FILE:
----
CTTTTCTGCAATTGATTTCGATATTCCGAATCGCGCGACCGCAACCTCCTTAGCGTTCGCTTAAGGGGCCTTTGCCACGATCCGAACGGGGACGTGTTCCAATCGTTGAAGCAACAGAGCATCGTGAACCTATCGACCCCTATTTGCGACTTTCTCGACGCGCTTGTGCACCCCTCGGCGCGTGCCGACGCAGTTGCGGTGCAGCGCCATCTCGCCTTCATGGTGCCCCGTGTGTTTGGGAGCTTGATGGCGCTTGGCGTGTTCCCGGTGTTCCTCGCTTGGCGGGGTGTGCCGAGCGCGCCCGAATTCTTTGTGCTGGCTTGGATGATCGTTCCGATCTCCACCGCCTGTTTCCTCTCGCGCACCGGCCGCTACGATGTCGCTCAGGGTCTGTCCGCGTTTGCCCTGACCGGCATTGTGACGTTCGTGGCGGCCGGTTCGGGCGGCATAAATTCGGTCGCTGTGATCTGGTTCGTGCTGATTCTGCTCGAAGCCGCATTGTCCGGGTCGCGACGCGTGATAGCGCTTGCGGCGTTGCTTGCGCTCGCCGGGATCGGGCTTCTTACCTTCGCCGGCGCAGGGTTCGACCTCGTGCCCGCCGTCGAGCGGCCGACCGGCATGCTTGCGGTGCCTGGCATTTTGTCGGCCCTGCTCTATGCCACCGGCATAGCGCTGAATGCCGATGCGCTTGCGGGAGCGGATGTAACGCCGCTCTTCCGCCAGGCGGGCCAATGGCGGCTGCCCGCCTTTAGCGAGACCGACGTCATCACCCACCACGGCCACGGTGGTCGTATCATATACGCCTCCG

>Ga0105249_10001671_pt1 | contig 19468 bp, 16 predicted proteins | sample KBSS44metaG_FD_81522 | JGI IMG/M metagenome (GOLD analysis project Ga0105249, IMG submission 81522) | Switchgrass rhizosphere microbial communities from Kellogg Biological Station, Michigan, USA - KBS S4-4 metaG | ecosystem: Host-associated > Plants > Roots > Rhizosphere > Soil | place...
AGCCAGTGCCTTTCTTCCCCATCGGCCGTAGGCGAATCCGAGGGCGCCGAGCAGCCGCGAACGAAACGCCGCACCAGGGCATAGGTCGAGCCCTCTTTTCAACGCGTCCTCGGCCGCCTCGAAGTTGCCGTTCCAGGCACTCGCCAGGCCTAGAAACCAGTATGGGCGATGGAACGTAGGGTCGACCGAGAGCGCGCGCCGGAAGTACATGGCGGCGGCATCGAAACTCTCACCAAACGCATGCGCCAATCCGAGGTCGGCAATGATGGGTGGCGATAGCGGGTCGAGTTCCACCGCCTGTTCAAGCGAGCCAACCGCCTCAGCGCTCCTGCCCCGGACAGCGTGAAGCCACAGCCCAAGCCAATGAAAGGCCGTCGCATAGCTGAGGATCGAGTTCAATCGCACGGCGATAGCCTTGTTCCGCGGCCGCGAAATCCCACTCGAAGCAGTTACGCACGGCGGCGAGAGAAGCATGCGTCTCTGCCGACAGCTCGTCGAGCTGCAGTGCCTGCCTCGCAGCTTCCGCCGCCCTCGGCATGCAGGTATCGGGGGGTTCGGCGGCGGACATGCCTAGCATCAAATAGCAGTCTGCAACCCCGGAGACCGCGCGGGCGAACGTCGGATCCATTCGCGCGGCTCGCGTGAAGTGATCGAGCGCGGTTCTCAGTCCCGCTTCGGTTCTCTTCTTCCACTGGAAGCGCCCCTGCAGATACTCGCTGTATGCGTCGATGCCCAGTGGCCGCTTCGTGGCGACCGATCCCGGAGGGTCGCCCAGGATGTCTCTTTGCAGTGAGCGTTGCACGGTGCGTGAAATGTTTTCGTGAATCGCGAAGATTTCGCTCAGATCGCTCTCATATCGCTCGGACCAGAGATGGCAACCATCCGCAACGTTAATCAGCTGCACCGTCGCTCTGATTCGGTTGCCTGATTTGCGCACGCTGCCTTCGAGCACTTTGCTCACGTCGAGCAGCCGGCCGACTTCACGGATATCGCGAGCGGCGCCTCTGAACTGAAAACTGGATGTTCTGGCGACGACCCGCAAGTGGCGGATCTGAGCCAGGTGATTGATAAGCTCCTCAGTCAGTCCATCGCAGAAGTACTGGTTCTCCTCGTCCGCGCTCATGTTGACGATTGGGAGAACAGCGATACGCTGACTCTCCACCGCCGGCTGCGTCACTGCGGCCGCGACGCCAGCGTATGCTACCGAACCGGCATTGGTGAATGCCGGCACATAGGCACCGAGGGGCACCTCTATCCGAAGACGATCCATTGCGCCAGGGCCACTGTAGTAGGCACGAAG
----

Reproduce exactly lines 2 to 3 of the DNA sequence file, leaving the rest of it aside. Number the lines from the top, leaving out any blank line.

>Ga0105249_10001671_pt1 | contig 19468 bp, 16 predicted proteins | sample KBSS44metaG_FD_81522 | JGI IMG/M metagenome (GOLD analysis project Ga0105249, IMG submission 81522) | Switchgrass rhizosphere microbial communities from Kellogg Biological Station, Michigan, USA - KBS S4-4 metaG | ecosystem: Host-associated > Plants > Roots > Rhizosphere > Soil | place...
AGCCAGTGCCTTTCTTCCCCATCGGCCGTAGGCGAATCCGAGGGCGCCGAGCAGCCGCGAACGAAACGCCGCACCAGGGCATAGGTCGAGCCCTCTTTTCAACGCGTCCTCGGCCGCCTCGAAGTTGCCGTTCCAGGCACTCGCCAGGCCTAGAAACCAGTATGGGCGATGGAACGTAGGGTCGACCGAGAGCGCGCGCCGGAAGTACATGGCGGCGGCATCGAAACTCTCACCAAACGCATGCGCCAATCCGAGGTCGGCAATGATGGGTGGCGATAGCGGGTCGAGTTCCACCGCCTGTTCAAGCGAGCCAACCGCCTCAGCGCTCCTGCCCCGGACAGCGTGAAGCCACAGCCCAAGCCAATGAAAGGCCGTCGCATAGCTGAGGATCGAGTTCAATCGCACGGCGATAGCCTTGTTCCGCGGCCGCGAAATCCCACTCGAAGCAGTTACGCACGGCGGCGAGAGAAGCATGCGTCTCTGCCGACAGCTCGTCGAGCTGCAGTGCCTGCCTCGCAGCTTCCGCCGCCCTCGGCATGCAGGTATCGGGGGGTTCGGCGGCGGACATGCCTAGCATCAAATAGCAGTCTGCAACCCCGGAGACCGCGCGGGCGAACGTCGGATCCATTCGCGCGGCTCGCGTGAAGTGATCGAGCGCGGTTCTCAGTCCCGCTTCGGTTCTCTTCTTCCACTGGAAGCGCCCCTGCAGATACTCGCTGTATGCGTCGATGCCCAGTGGCCGCTTCGTGGCGACCGATCCCGGAGGGTCGCCCAGGATGTCTCTTTGCAGTGAGCGTTGCACGGTGCGTGAAATGTTTTCGTGAATCGCGAAGATTTCGCTCAGATCGCTCTCATATCGCTCGGACCAGAGATGGCAACCATCCGCAACGTTAATCAGCTGCACCGTCGCTCTGATTCGGTTGCCTGATTTGCGCACGCTGCCTTCGAGCACTTTGCTCACGTCGAGCAGCCGGCCGACTTCACGGATATCGCGAGCGGCGCCTCTGAACTGAAAACTGGATGTTCTGGCGACGACCCGCAAGTGGCGGATCTGAGCCAGGTGATTGATAAGCTCCTCAGTCAGTCCATCGCAGAAGTACTGGTTCTCCTCGTCCGCGCTCATGTTGACGATTGGGAGAACAGCGATACGCTGACTCTCCACCGCCGGCTGCGTCACTGCGGCCGCGACGCCAGCGTATGCTACCGAACCGGCATTGGTGAATGCCGGCACATAGGCACCGAGGGGCACCTCTATCCGAAGACGATCCATTGCGCCAGGGCCACTGTAGTAGGCACGAAG